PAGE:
• Callanish Standing Stones

    An iconic landscape with a dark history

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Callanish Standing Stones

The visitor guide to the amazing ring of standing stones at Callanish on Lewis in the Outer Hebrides.

Five miles south of Dun Chàrlabhaigh is the jewel in the island's prehistoric crown, the Calanais Standing Stones, which are unique in Scotland and the equal of Stonehenge in historical value. The stones dates back to around 2900-2600 BC which means that they actually predate Stonehenge. The layout of the site is unique and emphasises that the site design is related  ins some way to astronomical events. 

According to Patrick Ashmore, the foremost expert on Callanish:

The most attractive explanation … is that every 18.6 years, the moon skims especially low over the southern hills. It seems to dance along them, like a great god visiting the earth. Knowledge and prediction of this heavenly event gave earthly authority to those who watched the skies.

Archaeological excavation in the 1980s proved that the main circle was erected 4,500–5,000 years ago, and the chambered tomb a few generations later. It is important to remember that around 3000 BC the climate in the Western Isles was warmer than it is today and the sea-level lower. Salmon ran in the rivers, deer, sheep and cattle grazed the surrounding hills, and barley grew on the broad ridge where Calanais stands. A cult or religion seems then to have swept through the British Isles, involving the building of large earthen enclosures (henge monuments), and impressive circles of timber or stone.

The stones are in a beautiful setting overlooking Loch Roag and are very atmospheric, especially at sunset or at night, when no one's around. They are in the form of a Celtic cross, and in the centre is a circle of 13 stones with a central monolith over 12-ft tall, and a chambered burial cairn. The oldest part of this great ceremonial site - probably the stone circle - dates from around 3,000 BC (older than Stonehenge) and continued in use until about 800 BC.

The full significance of the site is not yet known, though it is probably connected to the seasonal cycle, as many of the stones are aligned with the rising and setting moon. There are also a number of smaller and more isolated stone circles a few miles south of Calanais on the road to Gearraidh na h-Aibhne (Garynahine).

The Disappearing Stones

By 1500 BC Calanais had been abandoned and the area inside the circle was levelled. This may have been just been the result of ordinary agriculture, but it is possible that it was some sort of ritual cleansing, thereby ensuring that no inconvenient ancestors would return! More importantly, the climate was changing around then too, and this part of Scotland was becoming cooler and wetter and presumably much less hospitable.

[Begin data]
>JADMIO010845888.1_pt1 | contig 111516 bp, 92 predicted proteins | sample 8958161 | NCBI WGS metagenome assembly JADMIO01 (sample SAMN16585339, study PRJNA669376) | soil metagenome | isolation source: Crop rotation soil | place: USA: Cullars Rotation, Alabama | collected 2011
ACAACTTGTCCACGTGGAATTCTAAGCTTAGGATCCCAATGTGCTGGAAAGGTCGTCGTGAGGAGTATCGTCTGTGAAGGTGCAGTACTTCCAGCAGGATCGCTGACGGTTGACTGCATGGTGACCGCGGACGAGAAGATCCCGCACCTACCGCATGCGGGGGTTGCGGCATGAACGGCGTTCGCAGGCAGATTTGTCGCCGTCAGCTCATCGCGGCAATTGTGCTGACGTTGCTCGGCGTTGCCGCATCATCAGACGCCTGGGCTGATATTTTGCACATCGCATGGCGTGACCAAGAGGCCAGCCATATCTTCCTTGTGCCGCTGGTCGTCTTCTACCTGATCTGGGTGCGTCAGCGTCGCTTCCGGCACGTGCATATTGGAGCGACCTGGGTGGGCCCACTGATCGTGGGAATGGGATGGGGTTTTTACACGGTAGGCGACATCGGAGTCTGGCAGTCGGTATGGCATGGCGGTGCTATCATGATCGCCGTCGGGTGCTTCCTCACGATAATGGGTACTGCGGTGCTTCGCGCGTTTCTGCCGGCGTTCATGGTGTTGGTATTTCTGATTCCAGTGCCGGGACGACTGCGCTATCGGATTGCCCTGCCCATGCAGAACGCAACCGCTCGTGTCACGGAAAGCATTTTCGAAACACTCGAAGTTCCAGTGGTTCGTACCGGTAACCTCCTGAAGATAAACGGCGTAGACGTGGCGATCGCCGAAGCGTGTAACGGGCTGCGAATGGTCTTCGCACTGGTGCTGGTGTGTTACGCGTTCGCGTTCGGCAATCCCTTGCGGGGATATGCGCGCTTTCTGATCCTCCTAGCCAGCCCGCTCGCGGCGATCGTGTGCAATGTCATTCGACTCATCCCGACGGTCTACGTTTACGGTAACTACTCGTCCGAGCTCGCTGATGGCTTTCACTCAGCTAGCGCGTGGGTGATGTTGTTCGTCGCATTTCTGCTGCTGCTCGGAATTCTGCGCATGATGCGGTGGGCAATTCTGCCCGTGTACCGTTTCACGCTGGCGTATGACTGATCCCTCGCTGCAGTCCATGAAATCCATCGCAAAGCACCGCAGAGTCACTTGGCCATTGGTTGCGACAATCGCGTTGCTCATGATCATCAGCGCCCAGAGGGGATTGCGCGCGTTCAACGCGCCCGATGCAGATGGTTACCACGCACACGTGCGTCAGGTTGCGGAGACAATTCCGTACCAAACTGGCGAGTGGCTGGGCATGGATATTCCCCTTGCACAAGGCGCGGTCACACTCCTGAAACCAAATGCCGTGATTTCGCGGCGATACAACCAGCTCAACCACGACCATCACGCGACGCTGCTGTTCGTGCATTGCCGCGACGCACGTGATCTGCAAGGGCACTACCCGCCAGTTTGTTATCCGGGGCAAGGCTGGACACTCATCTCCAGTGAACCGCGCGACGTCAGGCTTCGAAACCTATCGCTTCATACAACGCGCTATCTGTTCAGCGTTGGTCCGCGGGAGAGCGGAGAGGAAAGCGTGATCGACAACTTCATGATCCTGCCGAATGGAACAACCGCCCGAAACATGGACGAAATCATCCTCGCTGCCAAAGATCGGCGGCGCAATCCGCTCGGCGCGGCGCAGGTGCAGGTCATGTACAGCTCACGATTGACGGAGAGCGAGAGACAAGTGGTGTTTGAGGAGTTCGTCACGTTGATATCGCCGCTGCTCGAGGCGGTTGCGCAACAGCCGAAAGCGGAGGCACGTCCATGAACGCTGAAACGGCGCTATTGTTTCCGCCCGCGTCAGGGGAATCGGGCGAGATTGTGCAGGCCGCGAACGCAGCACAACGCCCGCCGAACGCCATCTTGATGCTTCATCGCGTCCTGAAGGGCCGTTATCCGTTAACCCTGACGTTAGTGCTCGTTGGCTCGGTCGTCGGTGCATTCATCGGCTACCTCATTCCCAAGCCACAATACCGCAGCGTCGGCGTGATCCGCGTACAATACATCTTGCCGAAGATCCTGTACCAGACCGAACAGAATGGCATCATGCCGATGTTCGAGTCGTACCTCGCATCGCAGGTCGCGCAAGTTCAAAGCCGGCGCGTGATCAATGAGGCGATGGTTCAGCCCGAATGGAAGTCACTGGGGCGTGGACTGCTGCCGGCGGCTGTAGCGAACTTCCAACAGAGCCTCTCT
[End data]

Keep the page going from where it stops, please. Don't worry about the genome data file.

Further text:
Between 1000 BC and 500 BC, the stones were enveloped by peat, and it was not until 1857, when the peat was cut, that their true height was once again revealed. In the landscape around the ring are at least eleven other stone circles and settings that hint at how important the area was to prehistoric peoples. The existence of Bronze Age monuments in the area imply that Calanais remained an active focus for prehistoric religious activity for at least 1500 years.

Next to the stones is the Calanais Visitor Centre, which features 'The Story of the Stones' exhibition, a restaurant and gift shop.

On the other side of the stones is the Blackhouse tearoom and craft shop, run by the MacBears and better value if you fancy a bite to eat. Info Site open daily all year. Apr-Sep 1000-1900; Oct-Mar 1000-1600. Free. Visitor Centre closed Sun. Exhibition: adult £1.75, concession £1.25, children £0.75. Visitor Centre, Tel. 44 (0) 1851 621422.

Eating Out

Aside from the Calanais Visitor Centre or Blackhouse tearoom, places to eat are few and far between, but try Tigh Mealros, a few miles south, at Gearraidh na h-Aibhne, Tel. 44 (0) 1851 621333. They serve good local grub in a cosy, relaxed atmosphere, with scallops a speciality (closes at 2100).

Travel Directions to Callanish Standing Stones

Local buses travel from Stornoway. Contact the tourist office, Tel. 703088, in Stornoway, or the bus station, Tel. 704327, for details.

There are also day trips to Calanais with Galson Motors, Tel. 44 (0) 1851 840269, leaving from Stornoway bus station and W. MacDonald, Tel. 44 (0) 1851 706267, leaving from the pier.



Nearby Ancient Monuments

  • Doune Broch / Dun Calloway

    Dun Carloway is one of the best-preserved Iron Age Brochs in the whole of Scotland dating back to something like 1st century AD. It is near Callanish and should be visited.

Callanish Standing Stones Hotels & Accommodation

If you want to stay near the stones and visit them after dark, there are several inexpensive B&Bs in the village of Calanais, including the friendly E-F Mrs Morrison, 27 Callanish (200 yd from the site), Tel. 44 (0) 1851 621392 (open Mar-Sep). A few miles north, in Tolastadh a' Chaolais (Tolsta Chalois) is the recommended vegetarian B&B E, run by Debbie Nash, 19 Tolsta Chaolais, Tel. 44 (0) 1851 621321. There's also E Aros, Tel. 44 (0) 1851 621266, This email address is being protected from spambots. You need JavaScript enabled to view it., owned by Kate Kirby. Leumadair Guest House: The Guest House has 4 rooms all with en suite facilities; all rooms have views of the Callanish Stones; disabled friendly ; on site parking ; pet friendly. Tel: 0044 (0) 1851 621 706

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